Painted by former Hokusai Iitsu
    Thirty-Six Views of Mount Fuji
    This is Hokusaifs most famous landscape woodblock series. It actually comprises forty-six prints, not merely thirty-six views as the title suggests. The works were not published together, but in several groups over some years. At the end of the book Shohonjitate by a popular writer of the age, Ryutei Tanehiko, there is an advertisement titled gThe Thirty-Six Views of Mount Fuji painted by former Hokusai aka Father Iitsu, One Printed in Indigo,h followed by description that he will paint one scene per picture and will publish them serially.

    Thirty-Six Views of Mount Fuji: Turban-shell Hall of the Five-Hundred-Rakan
    Painted by former Hokusai Iitsu
    Published by Nishimuraya Yohachi
    Circa 1831
    The Five-Hundred-Rakan Temple in Honjo Tatekawa Istutsume (now Oshima 3-chome, Koto Ward) was well known as one of the landmarks of Edo. Turban-shell Hall, Sazai-do, was a three-storied pagoda in the temple grounds. The view of Edo City from the top of the pagoda was so beautiful that people enjoyed visiting for the view as well as for worshiping Buddha.

  • Thirty-six Views of Mount Fuji: Fuji from Gotenyanma Hill at Shinagawa on the Tokaido
    Painted by former Hokusai Iitsu
    Thirty-Six Views of Mount Fuji
    This is Hokusaifs most famous landscape woodblock series. It actually comprises forty-six prints, not merely thirty-six views as the title suggests. The works were not published together, but in several groups over some years. At the end of the book Shohonjitate by a popular writer of the age, Ryutei Tanehiko, there is an advertisement titled gThe Thirty-Six Views of Mount Fuji painted by former Hokusai aka Father Iitsu, One Printed in Indigo,h followed by description that he will paint one scene per picture and will publish them serially.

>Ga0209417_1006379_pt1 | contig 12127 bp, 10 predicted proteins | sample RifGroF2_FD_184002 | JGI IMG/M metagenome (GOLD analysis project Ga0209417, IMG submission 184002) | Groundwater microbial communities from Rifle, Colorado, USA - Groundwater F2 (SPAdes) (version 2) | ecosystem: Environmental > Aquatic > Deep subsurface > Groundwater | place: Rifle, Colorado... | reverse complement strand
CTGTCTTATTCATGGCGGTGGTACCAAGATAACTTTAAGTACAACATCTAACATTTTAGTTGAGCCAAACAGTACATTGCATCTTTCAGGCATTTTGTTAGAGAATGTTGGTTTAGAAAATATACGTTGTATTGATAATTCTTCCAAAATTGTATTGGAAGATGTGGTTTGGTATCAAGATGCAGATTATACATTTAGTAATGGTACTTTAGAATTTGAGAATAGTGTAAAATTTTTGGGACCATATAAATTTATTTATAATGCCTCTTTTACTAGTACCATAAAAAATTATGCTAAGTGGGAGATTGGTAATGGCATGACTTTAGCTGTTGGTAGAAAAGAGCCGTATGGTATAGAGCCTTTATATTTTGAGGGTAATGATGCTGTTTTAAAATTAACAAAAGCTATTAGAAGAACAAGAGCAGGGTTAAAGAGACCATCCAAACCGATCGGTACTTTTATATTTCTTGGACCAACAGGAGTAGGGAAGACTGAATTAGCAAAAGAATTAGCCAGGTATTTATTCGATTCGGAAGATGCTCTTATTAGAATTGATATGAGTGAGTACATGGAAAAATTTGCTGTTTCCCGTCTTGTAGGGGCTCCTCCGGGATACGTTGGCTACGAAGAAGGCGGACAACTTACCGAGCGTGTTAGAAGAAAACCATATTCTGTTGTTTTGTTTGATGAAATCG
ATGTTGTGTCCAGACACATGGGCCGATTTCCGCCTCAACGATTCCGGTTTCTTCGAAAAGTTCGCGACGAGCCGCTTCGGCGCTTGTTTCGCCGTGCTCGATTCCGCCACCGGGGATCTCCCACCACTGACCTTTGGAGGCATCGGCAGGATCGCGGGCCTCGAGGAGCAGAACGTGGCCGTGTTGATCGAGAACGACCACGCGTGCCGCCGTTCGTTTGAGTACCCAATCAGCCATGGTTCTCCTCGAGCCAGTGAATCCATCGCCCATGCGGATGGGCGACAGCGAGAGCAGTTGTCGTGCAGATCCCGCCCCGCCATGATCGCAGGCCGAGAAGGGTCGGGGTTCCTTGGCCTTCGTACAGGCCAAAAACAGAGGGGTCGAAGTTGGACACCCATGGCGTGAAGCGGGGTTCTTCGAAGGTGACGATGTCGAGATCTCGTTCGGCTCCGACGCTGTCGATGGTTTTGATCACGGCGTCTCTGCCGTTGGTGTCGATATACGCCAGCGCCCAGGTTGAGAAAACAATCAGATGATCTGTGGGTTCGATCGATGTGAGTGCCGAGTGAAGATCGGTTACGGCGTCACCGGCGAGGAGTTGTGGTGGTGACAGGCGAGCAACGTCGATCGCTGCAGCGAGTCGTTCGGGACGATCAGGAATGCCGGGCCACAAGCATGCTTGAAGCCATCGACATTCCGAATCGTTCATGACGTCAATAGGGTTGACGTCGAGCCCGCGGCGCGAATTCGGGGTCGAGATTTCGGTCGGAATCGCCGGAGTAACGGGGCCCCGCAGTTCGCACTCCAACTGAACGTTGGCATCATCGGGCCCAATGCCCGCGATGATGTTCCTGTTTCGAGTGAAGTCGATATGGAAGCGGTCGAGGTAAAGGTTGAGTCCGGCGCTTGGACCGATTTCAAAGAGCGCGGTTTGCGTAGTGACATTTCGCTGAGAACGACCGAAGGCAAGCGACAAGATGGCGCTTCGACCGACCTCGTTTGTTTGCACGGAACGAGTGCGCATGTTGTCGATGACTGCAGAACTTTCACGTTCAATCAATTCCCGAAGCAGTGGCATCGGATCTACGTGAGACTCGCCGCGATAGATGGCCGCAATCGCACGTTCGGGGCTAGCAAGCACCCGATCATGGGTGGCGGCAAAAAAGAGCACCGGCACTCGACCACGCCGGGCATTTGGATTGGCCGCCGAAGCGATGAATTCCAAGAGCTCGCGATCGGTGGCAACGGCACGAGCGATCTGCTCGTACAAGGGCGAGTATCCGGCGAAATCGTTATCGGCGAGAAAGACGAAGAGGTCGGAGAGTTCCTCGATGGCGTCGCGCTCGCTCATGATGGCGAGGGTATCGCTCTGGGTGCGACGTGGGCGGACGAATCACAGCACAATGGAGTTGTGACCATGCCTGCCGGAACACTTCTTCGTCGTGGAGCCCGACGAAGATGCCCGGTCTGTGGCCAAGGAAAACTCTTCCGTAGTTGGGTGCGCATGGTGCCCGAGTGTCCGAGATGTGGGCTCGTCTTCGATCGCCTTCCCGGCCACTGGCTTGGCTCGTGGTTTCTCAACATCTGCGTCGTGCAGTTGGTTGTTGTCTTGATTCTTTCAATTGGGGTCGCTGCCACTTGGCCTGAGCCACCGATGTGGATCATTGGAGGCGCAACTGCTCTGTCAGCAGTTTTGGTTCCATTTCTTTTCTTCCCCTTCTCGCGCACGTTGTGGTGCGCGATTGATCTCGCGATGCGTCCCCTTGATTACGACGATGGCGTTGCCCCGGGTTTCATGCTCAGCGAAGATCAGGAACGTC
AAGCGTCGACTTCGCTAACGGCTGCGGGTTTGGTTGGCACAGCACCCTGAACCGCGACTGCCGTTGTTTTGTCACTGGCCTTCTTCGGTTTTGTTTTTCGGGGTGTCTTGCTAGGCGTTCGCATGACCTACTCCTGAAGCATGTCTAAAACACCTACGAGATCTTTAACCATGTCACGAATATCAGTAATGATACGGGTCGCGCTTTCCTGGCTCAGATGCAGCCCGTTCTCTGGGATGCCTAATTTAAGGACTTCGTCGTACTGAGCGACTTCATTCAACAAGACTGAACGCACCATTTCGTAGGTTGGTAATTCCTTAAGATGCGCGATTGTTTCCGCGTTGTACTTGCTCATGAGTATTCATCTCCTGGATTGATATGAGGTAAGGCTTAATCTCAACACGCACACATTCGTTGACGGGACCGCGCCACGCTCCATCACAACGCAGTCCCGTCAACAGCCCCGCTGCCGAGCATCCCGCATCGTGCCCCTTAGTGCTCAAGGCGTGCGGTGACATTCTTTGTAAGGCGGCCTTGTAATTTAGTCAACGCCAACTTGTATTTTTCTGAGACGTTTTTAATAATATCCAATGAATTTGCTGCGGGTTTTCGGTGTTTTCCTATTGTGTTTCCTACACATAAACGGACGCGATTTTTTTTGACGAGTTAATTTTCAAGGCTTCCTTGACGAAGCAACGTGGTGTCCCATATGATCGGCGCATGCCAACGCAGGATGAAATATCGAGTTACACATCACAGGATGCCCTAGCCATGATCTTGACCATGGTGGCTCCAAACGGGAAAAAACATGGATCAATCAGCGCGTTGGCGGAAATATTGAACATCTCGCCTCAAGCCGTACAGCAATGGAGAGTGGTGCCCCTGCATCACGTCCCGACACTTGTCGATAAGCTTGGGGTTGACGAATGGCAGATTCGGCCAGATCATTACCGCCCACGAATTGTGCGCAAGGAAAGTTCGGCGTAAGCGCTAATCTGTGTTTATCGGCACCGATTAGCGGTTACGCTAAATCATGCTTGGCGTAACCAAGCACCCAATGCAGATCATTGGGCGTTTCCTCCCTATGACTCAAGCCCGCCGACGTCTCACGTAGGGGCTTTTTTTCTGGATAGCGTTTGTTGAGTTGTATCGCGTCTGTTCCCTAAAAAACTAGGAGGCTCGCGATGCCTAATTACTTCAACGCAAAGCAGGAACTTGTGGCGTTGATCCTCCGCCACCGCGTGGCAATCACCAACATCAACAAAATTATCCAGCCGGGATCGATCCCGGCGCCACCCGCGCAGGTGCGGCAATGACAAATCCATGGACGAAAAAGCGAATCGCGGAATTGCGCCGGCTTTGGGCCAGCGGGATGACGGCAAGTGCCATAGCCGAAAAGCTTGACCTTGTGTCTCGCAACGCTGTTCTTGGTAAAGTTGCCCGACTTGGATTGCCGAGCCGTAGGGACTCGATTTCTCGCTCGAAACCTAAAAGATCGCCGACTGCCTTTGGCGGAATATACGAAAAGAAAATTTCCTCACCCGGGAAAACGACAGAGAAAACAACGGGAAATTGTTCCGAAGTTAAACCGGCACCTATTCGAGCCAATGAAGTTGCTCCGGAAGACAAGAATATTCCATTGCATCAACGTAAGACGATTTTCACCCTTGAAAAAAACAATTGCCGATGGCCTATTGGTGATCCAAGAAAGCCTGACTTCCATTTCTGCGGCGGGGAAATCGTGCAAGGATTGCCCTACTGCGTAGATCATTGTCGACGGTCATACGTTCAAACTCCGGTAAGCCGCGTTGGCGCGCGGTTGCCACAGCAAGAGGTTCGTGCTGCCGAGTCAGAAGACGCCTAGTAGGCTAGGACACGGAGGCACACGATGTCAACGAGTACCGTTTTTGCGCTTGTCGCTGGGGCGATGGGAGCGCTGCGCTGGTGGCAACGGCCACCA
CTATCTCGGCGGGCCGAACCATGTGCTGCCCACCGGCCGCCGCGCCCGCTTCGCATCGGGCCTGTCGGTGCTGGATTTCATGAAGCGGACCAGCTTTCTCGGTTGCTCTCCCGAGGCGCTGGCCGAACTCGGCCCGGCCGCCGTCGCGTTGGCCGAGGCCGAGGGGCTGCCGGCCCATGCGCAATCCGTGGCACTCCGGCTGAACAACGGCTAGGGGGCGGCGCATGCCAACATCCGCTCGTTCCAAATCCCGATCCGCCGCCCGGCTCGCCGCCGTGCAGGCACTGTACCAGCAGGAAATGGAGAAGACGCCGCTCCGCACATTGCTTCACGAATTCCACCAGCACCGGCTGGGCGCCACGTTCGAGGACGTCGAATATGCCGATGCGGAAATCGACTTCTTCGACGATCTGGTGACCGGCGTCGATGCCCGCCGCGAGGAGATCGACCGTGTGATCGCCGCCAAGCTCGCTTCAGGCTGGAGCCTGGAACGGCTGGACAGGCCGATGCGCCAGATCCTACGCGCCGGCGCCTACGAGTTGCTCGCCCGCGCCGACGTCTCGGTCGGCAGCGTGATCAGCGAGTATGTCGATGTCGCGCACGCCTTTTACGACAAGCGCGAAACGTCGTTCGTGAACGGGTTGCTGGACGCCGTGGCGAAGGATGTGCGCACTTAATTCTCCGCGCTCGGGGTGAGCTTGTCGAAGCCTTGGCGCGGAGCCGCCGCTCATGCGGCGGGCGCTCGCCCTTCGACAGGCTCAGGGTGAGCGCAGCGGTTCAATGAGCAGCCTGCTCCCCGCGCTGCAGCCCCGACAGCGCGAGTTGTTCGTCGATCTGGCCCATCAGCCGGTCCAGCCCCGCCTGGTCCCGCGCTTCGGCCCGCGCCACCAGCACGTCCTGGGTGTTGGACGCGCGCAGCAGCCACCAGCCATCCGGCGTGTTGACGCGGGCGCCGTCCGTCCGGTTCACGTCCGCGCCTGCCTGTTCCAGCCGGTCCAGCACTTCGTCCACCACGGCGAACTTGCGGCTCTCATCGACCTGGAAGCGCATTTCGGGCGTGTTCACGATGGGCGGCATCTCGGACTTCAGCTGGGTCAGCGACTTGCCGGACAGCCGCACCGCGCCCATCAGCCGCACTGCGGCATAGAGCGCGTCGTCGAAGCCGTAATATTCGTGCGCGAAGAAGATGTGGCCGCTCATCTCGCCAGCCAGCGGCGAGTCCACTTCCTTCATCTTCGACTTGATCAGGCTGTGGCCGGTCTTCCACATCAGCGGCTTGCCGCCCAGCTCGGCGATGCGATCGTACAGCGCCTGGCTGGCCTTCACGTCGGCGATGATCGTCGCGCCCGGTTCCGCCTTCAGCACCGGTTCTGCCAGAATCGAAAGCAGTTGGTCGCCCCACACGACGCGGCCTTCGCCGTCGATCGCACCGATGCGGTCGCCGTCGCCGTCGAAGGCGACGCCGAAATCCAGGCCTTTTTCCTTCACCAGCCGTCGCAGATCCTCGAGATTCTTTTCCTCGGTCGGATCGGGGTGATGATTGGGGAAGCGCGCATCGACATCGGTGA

Thirty-six Views of Mount Fuji: Fuji from Gotenyanma Hill at Shinagawa on the Tokaido
    Painted by former Hokusai Iitsu
    Published by Nishimuraya Yohachi
    Circa 1831
    The cherry blossoms of Gotenyama were transplanted from Yoshino, a famous cherry blossom mountain in Nara, in the Kanmon era (1661-1673) and then became popular in the Kyoho era (1716`1736) attracting people in the spring as much as Ueno and Asuka Hill had. Hiroshige also depicted Gotenyama in his prints, but here Hokusai draws the cherry trees as if they reach the sky.

  • Thirty-Six Views of Mount Fuji: Fine Weather
    Painted by former Hokusai Iitsu
    Thirty-Six Views of Mount Fuji
    This is Hokusaifs most famous landscape woodblock series. It actually comprises forty-six prints, not merely thirty-six views as the title suggests. The works were not published together, but in several groups over some years. At the end of the book Shohonjitate by a popular writer of the age, Ryutei Tanehiko, there is an advertisement titled gThe Thirty-Six Views of Mount Fuji painted by former Hokusai aka Father Iitsu, One Printed in Indigo,h followed by description that he will paint one scene per picture and will publish them serially.

    Thirty-Six Views of Mount Fuji: Fine Weather
    Painted by former Hokusai Iitsu
    Published by Nishimuraya Yohachi
    Circa 1831
    Although this is one of the most famous pieces in the Thirty-Six Views of Mount Fuji series, we still do not know where Hokusai had his view of the mountain. This work is commonly known as gThe Red Fujih and it catches the very moment when Mount Fuji turned crimson in the faint remains of an early morning glow.